ArtworksRené RichardTrappers’ encampment1895-1982Sold
Inscriptionssigned, 'R.Richard' (lower right)
Private collection, Bromont, Quebec;
Estate of the above.
René Richard is a legendary artist, one who was a genuine trapper in the true sense of connotation. In 1909, Richard emigrated with his parents to Canada from Switzerland. After two years in Montreal, the family moved to Cold Lake, Alberta. The exposure to life in the great outdoors seduced Richard in his early teens. He spent the better part of 16 years as a trapper in Western Canada and the plein-air sketches he made during his wilderness expeditions would provide him with lifelong inspiration. His drawings of this period depict the unique experiences of the Canadian trapper and woodsman, of abandoned camps, the woodsman’s canoe, the burning campfire, the trapper's sled dogs, and the occasional glimpses of the camaraderie between trappers.
With the encouragement of Clarence Gagnon, Richard went to Europe to study drawing. Gagnon wrote, “He knows what he wants to do and his love for the wilds will make another Tom Thomson of him. [...] There is not a Canadian artist, dead or living, who has drawn or can draw in 5 minutes sketches to compare with those of Richard.”
An important body of René Richard’s work is a first-hand description of the life of a Canadian trapper traveling by canoe, on foot or dog sled in the wildernesses of Alberta, Saskatchewan, Manitoba, the Northwest Territories and later in Quebec. His work is an important contribution to the western Canadian narrative. As far as we know, it is one not previously described by a professional artist who was, or had been a genuine trapper, a trade heralded in the history of the development of Canada. Although Richard has long enjoyed iconic stature in Quebec, his significance to the legacy in art to Canada’s west, and northwest has not yet been fully appreciated.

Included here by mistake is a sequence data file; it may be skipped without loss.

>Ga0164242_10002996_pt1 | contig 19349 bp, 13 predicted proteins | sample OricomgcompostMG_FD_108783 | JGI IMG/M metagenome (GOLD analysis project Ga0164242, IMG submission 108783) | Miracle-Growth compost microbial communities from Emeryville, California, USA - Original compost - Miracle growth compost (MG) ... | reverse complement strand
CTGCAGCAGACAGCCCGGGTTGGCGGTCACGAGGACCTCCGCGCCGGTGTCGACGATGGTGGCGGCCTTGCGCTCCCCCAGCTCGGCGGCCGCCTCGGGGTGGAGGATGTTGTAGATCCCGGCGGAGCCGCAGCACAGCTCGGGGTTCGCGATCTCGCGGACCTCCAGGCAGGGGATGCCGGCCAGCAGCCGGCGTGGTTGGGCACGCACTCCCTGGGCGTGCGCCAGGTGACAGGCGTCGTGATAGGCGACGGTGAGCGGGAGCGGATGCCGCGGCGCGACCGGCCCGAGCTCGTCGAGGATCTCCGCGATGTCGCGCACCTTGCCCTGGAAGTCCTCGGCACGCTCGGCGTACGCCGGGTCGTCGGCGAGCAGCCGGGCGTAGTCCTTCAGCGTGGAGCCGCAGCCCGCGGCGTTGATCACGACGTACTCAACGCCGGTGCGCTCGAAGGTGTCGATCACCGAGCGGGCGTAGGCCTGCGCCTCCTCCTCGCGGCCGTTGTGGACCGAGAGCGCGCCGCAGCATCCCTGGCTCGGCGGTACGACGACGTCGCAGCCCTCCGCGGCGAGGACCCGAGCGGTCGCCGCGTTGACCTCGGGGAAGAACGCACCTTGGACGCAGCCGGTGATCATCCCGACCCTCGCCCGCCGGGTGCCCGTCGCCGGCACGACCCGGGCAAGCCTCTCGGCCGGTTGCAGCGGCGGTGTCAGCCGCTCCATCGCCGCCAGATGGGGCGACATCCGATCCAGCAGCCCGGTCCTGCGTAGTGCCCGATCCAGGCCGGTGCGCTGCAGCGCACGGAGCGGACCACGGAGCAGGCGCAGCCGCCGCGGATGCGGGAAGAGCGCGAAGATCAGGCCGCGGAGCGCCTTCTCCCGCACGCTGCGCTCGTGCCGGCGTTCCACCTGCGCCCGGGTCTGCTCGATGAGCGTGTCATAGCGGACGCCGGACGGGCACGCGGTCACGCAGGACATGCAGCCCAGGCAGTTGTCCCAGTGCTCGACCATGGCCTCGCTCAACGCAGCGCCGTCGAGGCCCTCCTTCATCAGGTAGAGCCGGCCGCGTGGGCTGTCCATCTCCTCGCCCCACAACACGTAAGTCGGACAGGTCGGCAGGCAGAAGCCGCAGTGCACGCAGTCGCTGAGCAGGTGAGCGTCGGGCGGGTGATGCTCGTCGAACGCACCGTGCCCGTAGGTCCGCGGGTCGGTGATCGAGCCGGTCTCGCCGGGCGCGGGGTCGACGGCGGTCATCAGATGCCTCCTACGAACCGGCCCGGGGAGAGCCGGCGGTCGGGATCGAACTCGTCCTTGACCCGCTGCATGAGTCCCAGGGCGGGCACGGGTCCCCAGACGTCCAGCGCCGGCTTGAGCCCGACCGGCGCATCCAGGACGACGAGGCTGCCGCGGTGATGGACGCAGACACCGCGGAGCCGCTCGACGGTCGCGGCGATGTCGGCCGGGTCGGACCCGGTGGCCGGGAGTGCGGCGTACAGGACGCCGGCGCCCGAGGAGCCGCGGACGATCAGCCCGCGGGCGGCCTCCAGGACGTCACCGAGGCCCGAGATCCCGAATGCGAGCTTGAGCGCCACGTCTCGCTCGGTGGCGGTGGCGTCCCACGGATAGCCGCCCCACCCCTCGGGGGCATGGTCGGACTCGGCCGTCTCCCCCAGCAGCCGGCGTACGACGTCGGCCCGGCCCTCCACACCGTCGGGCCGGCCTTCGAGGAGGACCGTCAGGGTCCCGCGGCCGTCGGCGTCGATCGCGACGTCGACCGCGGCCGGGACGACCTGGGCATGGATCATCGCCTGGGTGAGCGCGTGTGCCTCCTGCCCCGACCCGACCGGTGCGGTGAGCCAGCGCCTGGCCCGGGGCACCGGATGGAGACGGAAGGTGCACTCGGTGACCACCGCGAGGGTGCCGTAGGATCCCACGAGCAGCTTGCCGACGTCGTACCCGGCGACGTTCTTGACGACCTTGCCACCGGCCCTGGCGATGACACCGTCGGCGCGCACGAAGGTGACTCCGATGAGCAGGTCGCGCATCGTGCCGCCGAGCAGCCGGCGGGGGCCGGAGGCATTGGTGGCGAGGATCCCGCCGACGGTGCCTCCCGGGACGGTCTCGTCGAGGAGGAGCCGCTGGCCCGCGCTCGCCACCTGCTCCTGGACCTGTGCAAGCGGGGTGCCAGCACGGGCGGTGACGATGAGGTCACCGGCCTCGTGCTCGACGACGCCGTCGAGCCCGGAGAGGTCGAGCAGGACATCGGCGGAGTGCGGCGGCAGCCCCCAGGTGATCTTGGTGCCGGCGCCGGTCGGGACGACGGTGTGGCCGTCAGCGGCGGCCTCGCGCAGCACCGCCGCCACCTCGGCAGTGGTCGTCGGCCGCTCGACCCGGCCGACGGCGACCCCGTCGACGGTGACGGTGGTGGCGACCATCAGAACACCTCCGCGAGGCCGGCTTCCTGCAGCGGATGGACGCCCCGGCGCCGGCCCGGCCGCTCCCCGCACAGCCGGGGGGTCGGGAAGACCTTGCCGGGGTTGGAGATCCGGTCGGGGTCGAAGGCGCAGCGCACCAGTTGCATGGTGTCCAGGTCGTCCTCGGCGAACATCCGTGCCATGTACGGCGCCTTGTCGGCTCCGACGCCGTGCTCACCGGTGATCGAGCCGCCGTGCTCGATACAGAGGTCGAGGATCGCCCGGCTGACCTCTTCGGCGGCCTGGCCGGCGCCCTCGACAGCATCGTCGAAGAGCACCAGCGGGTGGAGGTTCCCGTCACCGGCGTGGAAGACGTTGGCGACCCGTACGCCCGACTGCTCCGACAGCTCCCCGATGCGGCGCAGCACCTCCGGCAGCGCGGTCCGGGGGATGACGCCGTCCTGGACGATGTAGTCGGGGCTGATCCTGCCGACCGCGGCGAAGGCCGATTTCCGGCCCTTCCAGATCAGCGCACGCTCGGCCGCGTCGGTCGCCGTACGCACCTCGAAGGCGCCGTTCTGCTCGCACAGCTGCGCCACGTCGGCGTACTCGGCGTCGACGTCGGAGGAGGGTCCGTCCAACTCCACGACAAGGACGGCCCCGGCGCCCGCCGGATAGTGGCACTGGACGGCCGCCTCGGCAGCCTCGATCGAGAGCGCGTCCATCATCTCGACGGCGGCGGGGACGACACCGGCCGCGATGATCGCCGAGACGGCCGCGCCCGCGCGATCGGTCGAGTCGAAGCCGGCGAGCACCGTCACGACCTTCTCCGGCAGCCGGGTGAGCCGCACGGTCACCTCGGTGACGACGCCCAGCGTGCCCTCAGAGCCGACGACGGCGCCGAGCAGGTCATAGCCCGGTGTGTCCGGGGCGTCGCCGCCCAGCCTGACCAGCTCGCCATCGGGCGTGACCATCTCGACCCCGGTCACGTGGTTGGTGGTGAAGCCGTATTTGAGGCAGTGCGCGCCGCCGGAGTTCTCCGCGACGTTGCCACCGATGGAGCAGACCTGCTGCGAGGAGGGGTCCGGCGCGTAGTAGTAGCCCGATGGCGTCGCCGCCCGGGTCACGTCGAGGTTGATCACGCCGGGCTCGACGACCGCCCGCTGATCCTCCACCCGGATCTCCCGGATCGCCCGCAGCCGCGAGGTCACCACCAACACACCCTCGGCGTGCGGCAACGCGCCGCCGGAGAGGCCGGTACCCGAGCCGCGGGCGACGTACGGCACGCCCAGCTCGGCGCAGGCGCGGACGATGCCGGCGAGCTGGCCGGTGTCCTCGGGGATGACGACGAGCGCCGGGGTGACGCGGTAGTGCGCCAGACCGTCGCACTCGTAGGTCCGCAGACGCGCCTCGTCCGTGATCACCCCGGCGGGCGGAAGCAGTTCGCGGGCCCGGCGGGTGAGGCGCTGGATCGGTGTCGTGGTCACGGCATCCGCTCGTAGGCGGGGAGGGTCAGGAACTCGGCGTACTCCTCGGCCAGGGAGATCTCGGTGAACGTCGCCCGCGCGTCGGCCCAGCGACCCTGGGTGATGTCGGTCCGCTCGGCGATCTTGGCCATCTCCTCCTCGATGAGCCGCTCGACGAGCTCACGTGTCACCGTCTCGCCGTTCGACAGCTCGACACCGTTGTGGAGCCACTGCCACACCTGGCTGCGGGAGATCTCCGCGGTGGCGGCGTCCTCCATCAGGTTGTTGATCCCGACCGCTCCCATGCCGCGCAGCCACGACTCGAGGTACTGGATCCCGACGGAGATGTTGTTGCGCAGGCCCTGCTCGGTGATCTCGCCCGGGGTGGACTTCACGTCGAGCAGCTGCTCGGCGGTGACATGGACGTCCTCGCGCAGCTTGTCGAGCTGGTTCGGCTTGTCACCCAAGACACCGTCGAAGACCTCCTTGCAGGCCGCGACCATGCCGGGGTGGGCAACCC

From 1927 and with Clarence Gagnon’s encouragement, Richard, nicknamed “Slim,” spent three years studying art in Paris where he honed his draughtsmanship and used Gagnon’s studio.
Richard returned to Western Canada to paint, but the Depression forced him to seek once again a livelihood in trapping. In 1938, he joined Gagnon in Montreal but soon escaped the city to settle in Baie-Saint-Paul, purchased the former home of Clarence Gagnon in 1940 and devoted himself to painting, leaving charcoal and pastels to paint primarily in oils.
His landscapes from this period, rarely titled by Richard himself or, if so, with generic titles like ''Encampement indien”, are often misconstrued as Quebec vistas. In fact however, he regularly used as reference the fine drawings of his earlier trapping days in the 1930s in Western Canadian areas, including the Churchill River, Fort McMurray and Jasper regions. Of course, his legacy also boasts a strong and extensive body of work depicting the Charlevoix area where he delighted in the landscapes of Ungava, the Saguenay River, and the Quebec North Shore.
We invite you to read more about René Richard by visiting https://www.klinkhoff.ca/blog/6408.3of 3